A. Focus on building healthy relationship skills – At rescue missions and Salvation Army centers there’s a lot going on in the areas of life skills, employment, literacy and education. However, an often-neglected aspect of preparation for life after the program is helping the residents to develop and maintain healthy relationships. Getting involved with the wrong people is a major contributor to relapse.   On the other hand, getting in with the right people — those who will lend support and encouragement —is a major factor in successful recovery.

An important cause of relapse for many newly sober addicts is the tremendous stress they experience because of inadequate relationship skills which hinder their efforts at forming healthy relationships. The truth is, most addicts grew up in dysfunctional families. They already struggle with codependency long before their first use of drugs or alcohol. Getting high for many, provides a temporary release from their lack of self-confidence and toxic shame issues that handicap them in their relationships with others.   Guess what? Just because they stop using alcohol and drugs, all of this doesn’t automatically go away. Sobriety gives them a chance to finally begin to work on these issues. If they don’t, their chances of success are greatly diminished.
B. Take advantage of resources offered by theChurch – The Church certainly offers a lot to recovering people by pro ­viding both spiritual and social support. SRI Gallup’s 1992 survey of recovery from homelessness concluded that spirituality (a growing relationship with Christ) was the number one factor that contributed to the success of those they studied. They noted, “This spirituality seems to not only strengthen a person individually, it also seems to be the basis for commonality in building relationships with other people.” So, we must be intentional about connecting mission program participants to a solid, healthy relationship with the Body of Christ, which is often one of the most difficult challenges we face in mission programs.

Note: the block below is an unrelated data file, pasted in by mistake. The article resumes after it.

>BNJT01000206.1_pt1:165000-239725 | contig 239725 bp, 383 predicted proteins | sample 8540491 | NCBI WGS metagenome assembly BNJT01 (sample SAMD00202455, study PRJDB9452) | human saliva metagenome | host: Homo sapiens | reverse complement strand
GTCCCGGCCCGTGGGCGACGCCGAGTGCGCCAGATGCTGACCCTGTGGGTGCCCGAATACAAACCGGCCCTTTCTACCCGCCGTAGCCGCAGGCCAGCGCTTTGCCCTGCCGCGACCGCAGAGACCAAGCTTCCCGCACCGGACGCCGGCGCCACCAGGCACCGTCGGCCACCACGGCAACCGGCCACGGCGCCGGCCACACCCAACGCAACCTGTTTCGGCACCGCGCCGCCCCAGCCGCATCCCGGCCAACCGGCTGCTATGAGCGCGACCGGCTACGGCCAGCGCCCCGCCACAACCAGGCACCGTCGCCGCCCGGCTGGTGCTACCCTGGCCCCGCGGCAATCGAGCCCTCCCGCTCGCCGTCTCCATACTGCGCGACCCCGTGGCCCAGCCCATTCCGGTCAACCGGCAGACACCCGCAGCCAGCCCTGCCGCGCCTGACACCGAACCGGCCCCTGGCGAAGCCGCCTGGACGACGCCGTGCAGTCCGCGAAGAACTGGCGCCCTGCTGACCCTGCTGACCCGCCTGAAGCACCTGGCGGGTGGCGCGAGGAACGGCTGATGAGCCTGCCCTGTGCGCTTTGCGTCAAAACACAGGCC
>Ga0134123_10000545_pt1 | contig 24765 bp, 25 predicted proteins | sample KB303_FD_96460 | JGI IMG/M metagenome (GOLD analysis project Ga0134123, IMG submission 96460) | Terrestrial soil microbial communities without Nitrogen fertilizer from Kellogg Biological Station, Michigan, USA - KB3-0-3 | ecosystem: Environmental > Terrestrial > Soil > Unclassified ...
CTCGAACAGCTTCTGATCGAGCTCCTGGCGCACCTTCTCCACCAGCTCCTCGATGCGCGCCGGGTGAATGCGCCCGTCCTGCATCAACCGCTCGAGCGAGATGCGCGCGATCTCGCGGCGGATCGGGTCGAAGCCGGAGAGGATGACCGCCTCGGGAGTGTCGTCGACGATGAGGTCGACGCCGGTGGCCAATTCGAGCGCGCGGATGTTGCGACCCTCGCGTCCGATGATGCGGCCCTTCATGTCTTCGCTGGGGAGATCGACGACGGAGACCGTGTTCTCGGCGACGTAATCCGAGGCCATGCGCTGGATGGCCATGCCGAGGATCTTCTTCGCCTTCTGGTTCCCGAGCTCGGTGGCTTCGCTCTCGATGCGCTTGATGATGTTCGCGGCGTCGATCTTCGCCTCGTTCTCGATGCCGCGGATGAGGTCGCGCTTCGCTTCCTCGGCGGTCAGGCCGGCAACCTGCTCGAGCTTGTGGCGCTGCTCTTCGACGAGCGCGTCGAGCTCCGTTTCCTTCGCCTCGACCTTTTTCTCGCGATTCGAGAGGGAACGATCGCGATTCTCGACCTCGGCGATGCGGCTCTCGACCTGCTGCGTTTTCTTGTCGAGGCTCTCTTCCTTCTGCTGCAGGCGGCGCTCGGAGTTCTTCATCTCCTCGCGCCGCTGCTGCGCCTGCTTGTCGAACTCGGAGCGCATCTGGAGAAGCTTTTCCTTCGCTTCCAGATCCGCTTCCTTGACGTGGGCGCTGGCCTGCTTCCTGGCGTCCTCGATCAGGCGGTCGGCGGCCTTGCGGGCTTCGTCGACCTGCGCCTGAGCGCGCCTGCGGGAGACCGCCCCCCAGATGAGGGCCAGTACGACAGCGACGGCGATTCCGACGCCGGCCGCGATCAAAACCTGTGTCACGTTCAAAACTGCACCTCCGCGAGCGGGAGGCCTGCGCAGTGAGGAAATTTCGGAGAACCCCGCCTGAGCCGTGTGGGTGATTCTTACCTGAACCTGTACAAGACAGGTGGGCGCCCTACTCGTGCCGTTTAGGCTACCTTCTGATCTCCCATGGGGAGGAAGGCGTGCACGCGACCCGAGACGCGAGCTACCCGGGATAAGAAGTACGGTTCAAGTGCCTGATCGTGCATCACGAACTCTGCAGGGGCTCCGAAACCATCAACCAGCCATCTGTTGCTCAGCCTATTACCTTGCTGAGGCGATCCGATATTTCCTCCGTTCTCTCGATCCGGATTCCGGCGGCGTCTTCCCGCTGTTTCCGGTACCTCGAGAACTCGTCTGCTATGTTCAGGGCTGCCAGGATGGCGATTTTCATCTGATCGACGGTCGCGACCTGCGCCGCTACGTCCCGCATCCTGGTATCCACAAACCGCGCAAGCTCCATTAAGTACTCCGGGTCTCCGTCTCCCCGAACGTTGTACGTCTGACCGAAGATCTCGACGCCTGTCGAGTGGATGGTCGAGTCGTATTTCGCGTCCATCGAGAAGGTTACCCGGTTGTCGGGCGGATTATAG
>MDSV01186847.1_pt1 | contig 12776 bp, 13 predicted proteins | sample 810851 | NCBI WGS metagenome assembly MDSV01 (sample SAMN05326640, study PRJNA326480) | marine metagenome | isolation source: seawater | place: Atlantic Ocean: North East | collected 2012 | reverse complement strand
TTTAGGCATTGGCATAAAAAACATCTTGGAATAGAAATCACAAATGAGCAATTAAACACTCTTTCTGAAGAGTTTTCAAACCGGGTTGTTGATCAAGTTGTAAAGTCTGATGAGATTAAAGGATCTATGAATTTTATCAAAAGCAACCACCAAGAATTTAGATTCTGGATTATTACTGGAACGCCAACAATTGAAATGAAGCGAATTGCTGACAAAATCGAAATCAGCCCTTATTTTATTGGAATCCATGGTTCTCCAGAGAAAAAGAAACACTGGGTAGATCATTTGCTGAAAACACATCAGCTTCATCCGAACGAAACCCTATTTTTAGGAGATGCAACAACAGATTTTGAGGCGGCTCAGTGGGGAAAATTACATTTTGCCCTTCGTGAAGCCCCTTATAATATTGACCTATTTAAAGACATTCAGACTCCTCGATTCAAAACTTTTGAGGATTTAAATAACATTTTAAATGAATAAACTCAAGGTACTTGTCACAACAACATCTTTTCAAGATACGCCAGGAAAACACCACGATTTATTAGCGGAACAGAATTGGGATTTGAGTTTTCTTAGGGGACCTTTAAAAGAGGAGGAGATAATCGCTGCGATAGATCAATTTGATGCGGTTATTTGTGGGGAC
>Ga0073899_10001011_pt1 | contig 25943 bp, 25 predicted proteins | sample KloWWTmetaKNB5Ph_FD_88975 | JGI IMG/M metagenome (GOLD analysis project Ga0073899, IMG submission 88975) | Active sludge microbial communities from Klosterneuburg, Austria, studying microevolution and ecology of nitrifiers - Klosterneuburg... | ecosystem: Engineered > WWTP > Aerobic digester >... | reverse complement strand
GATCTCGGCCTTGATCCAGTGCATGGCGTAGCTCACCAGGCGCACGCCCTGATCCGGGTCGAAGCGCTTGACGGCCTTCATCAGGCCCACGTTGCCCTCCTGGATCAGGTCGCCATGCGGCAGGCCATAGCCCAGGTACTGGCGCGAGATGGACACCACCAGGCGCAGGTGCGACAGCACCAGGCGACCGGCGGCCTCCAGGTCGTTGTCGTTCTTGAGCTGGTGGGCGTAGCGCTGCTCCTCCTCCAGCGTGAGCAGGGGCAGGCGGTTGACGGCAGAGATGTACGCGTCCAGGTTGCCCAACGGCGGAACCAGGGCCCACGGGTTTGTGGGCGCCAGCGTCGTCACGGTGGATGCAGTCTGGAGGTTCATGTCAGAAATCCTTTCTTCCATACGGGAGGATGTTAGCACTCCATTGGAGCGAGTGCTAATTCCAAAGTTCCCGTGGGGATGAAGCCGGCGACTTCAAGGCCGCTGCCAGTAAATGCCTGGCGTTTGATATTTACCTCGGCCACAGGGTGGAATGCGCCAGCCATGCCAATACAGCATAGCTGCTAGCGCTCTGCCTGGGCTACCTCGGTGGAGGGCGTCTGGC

The solution lies in identifying those fellowships in our community that are most “recovery-friendly” and to cultivate relationships with them. This could involve personal visits with their leaders, luncheon meetings and tours at the mission, and training programs specifically geared toward helping both pastors and lay people to understand and support our people as they become involved in their congregations.
C. Connect with the Christian Recovery community – There is still another extremely valuable resource out there that has yet to be fully understood and utilized – the Christian who are themselves in recovery! There is a wonderful phenomenon afoot that has been loosely called the “Christian Recovery Movement”. It has been manifested by literally thousands of support groups springing up in churches around the globe where Christ is the “Higher Power.” These groups are to be found in practically every major city of North America, and in some overseas — Celebrate Recovery, Overcomers Outreach, Alcoholics for Christ, Alcoholics Victorious, etc.

There are no better people to serve as a “bridge” between the mission and the Church than believers who are themselves over ­coming addiction. They can relate in a very special way to the struggles of mission clients, because they’ve been through many of them. We must find these people by visiting support groups our ­selves, contacting large churches in our cities to see if they have such programs, and in some cases sponsoring such groups ourselves. Find such groups in your area using the Christians in Recovery Resource Database.

Like churches, support groups vary significantly, one from an ­other. So, I encourage mission program personnel to never send people to groups we have not personally visited. And, it’s impor ­tant to meet with the leaders of these groups to get to know them personally and help them to become familiar with the mission and its recovery program.


Excerpted from Rescue Magazine June 1997